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Silver nitrate-Definition, Preparation, Properties, Applications, Health and Risk consequences, Practice Problems, FAQs

Many of you must visit chemistry labs and have performed many tests like salt analysis, titrations and distinguish tests. Your teachers helped you in performing these laboratory tests. Have you done major tests for differentiating aldehyde and ketones? I guess a few of you must have performed this “Tollens test” with the help of your teachers.

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Do you remember the major component from which we prepare the tollens reagent? Most of you must have guessed it well, yes it is silver nitrate. A qualitative laboratory test called the Tollens test, also referred to as the silver-mirror test, is used to distinguish between an aldehyde and a ketone. It takes advantage of the fact that aldehydes are easily oxidized whereas ketones are not.

Let us study one of the most important compounds of silver i.e silver nitrate in detail!

Table of Content:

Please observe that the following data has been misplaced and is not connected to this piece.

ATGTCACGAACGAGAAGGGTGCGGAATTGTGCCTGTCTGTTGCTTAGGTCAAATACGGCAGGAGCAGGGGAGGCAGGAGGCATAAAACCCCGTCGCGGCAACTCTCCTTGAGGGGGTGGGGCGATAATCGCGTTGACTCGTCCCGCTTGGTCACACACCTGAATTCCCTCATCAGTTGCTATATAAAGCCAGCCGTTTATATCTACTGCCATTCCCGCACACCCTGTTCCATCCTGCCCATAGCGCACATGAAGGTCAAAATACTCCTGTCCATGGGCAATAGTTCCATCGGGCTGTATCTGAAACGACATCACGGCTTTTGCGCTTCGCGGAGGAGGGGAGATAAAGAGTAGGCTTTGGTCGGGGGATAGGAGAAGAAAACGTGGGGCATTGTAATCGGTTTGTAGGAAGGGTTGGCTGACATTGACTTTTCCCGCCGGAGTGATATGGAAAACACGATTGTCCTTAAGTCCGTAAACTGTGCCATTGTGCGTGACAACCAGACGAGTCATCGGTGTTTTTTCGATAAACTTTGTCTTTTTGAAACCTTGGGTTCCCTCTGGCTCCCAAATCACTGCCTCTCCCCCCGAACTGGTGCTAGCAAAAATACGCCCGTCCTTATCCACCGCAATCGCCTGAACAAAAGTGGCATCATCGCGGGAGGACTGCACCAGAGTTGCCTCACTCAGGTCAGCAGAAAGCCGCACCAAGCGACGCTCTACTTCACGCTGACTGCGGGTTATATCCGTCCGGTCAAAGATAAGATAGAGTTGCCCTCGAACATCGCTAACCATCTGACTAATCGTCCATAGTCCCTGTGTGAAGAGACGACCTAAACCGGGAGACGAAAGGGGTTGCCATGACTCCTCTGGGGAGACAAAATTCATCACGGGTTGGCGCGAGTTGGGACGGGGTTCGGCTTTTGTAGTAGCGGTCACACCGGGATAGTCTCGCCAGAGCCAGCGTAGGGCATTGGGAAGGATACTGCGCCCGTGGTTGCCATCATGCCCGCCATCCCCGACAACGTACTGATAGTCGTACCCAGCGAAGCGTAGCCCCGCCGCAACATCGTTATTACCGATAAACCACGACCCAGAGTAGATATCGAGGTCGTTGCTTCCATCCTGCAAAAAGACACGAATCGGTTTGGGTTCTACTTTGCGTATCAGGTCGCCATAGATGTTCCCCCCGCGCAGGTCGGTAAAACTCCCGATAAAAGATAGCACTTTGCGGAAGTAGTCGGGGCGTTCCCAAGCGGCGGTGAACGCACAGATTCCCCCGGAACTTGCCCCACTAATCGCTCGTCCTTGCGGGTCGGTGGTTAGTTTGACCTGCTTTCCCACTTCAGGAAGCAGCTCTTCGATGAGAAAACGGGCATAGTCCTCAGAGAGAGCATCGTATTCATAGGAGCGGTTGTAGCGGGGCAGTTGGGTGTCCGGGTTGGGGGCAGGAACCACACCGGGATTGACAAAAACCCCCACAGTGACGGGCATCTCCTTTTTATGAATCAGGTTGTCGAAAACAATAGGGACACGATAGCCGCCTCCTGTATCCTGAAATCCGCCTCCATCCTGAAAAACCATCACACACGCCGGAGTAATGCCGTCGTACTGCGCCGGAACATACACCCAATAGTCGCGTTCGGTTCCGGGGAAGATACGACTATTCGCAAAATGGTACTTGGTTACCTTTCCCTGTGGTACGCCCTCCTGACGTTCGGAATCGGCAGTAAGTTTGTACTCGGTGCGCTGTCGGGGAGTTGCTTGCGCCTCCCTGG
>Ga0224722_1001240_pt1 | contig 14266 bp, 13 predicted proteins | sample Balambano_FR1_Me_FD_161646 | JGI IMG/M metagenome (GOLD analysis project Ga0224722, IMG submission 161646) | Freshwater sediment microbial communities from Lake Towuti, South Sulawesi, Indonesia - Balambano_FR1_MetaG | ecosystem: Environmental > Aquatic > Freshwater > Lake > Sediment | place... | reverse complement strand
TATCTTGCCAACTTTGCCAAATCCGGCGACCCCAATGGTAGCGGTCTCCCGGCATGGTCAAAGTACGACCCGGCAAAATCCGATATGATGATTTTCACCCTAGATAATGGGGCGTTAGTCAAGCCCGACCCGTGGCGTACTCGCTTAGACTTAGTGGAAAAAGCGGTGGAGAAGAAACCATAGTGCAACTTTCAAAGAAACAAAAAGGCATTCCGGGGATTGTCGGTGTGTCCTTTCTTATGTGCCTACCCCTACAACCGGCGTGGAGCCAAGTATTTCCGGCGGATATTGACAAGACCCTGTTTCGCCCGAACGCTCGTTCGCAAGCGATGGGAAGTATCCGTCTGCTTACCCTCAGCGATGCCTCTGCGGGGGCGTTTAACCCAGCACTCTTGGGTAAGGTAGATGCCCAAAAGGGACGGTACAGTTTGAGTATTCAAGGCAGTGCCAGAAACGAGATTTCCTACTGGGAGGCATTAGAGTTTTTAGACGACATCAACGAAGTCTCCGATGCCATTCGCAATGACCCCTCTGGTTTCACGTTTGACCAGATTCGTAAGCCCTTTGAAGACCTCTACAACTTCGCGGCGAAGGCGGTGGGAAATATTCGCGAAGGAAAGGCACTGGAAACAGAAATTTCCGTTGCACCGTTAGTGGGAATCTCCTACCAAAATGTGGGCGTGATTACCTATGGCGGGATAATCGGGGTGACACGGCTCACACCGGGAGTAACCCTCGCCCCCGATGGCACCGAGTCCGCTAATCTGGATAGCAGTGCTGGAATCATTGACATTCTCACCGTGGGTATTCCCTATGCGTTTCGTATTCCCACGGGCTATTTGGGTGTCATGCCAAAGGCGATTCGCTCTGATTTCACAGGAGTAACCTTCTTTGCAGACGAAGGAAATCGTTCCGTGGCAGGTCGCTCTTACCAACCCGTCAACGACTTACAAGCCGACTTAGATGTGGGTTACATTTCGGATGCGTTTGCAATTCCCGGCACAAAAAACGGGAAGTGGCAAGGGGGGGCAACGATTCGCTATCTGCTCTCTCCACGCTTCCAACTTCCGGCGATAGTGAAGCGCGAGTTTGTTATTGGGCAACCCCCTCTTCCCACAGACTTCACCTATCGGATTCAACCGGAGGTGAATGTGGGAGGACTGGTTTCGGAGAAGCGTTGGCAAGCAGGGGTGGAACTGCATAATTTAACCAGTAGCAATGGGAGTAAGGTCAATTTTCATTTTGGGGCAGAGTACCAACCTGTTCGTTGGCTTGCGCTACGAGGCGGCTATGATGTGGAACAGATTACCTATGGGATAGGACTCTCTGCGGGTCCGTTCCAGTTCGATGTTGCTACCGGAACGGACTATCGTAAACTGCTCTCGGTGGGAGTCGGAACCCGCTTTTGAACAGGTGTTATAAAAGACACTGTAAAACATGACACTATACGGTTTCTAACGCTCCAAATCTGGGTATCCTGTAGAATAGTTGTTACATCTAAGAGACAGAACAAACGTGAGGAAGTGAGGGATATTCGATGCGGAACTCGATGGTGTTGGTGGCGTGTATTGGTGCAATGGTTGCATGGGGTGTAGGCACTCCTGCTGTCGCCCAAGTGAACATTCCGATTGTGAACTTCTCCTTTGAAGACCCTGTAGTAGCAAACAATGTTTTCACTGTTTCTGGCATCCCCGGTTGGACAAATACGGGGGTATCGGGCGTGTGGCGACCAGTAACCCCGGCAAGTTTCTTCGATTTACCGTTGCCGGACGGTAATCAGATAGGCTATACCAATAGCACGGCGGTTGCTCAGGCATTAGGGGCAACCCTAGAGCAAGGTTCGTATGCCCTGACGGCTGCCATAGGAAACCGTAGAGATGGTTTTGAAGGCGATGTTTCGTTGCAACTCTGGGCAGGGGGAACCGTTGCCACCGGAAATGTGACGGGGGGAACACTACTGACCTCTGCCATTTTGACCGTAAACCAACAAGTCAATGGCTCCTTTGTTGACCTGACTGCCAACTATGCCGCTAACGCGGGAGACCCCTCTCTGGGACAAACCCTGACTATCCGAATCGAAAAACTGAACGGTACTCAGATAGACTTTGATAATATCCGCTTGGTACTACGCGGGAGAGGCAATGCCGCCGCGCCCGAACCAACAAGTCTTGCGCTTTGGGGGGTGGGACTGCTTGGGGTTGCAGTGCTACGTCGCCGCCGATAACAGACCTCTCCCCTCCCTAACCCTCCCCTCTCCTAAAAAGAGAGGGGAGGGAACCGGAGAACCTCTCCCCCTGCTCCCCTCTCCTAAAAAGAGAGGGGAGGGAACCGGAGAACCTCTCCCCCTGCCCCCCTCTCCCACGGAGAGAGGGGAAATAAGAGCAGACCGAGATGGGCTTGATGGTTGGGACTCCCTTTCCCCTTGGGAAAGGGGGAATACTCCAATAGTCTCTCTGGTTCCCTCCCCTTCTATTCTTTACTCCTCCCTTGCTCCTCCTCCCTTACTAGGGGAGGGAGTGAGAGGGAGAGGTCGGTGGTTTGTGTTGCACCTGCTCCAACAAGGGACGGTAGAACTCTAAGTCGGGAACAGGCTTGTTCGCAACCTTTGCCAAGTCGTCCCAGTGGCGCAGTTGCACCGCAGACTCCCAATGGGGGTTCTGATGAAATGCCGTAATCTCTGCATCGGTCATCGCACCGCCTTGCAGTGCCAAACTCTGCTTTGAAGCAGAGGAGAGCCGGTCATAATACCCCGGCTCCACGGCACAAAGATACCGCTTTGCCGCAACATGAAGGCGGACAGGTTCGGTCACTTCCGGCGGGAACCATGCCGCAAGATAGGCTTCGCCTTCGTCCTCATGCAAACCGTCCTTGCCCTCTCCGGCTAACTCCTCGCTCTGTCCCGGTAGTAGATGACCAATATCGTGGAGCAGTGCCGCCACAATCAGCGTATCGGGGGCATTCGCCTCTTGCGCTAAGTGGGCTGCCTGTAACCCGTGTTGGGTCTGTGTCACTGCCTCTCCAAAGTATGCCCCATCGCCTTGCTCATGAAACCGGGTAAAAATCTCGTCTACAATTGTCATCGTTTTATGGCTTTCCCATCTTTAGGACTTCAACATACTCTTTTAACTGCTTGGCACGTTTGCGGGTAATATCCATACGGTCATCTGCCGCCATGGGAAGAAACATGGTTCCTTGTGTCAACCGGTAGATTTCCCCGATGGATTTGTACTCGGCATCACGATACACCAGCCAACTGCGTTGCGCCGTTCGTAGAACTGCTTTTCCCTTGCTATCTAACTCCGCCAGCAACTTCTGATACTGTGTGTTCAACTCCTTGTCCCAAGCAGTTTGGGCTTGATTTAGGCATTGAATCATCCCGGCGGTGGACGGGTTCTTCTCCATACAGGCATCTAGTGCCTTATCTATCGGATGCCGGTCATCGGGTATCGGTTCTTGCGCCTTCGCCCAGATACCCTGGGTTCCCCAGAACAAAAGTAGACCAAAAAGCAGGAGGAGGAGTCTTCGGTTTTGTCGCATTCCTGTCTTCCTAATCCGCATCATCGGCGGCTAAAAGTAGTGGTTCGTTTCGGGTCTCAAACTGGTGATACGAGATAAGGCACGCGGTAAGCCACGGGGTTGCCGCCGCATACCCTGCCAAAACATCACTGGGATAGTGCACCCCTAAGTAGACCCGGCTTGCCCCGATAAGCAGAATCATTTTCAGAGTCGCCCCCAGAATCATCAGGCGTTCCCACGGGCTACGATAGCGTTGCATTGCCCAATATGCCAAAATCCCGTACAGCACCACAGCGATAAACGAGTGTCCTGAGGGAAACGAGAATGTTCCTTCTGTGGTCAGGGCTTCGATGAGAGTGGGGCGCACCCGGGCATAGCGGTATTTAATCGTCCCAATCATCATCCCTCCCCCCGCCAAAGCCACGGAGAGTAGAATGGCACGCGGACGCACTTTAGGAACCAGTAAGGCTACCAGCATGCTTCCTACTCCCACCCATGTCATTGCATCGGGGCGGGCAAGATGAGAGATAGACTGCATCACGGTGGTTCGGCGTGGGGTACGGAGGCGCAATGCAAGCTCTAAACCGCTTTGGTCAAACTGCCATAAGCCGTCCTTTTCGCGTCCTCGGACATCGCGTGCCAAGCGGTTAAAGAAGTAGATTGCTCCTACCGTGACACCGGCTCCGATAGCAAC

• What is silver nitrate?
  • Preparation of silver nitrate
  • Physical Properties of silver nitrate
  • Chemical Properties of silver nitrate
  • Applications of silver nitrate
  • Health and risk consequences.
  • Practice Problems
  • Frequently asked questions-FAQs

What is Silver Nitrate?

Here are a few points related to silver nitrate, some basic information is mentioned below:

  • AgNO3 stands for silver nitrate in chemistry.
  • The silver cation (Ag+), as well as the nitrate anion (NO3-), forms an ionic connection.
  • Due to its ionic nature, this chemical dissociates into its component ions and dissolves readily in water.
  • When contrasted to silver halides, which are utilized in photography due to their extreme sensitivity to light, AgNO3 is relatively stable while exposed to light.

Structure of silver nitrate:

  • In the nitrate ion, three oxygen atoms are linked to one nitrogen nucleus.
  • The strength and bond length of the nitrogen-oxygen bonds of this ion are comparable.
  • Silver nitrate has a molar mass of 169.87 g mol-1
  • The silver cation (Ag+) and nitrate ion (NO3-) are present in their chemical structure.
  • Silver ion has a net +1 charge and nitrate ion has a net charge of -1 because the core nitrogen atom is covalently linked to three oxygen atoms with a partial double bond character.

Preparation of silver nitrate:

  • Silver and weak nitric acid are heated to make it. When the silver nitrate crystals separate, the solution is concentrated and 3Ags+dil.4HNO3aq3AgNO3s+NOg+2H2Oaq

Physical properties of silver nitrate:

  • Silver nitrate has an orthorhombic crystal structure.
  • Under STP conditions, the melting and boiling points of silver nitrate are 482.8 K and 713 K, respectively.
  • There is no color or smell of silver nitrate.
  • Silver nitrate dissolves easily in water.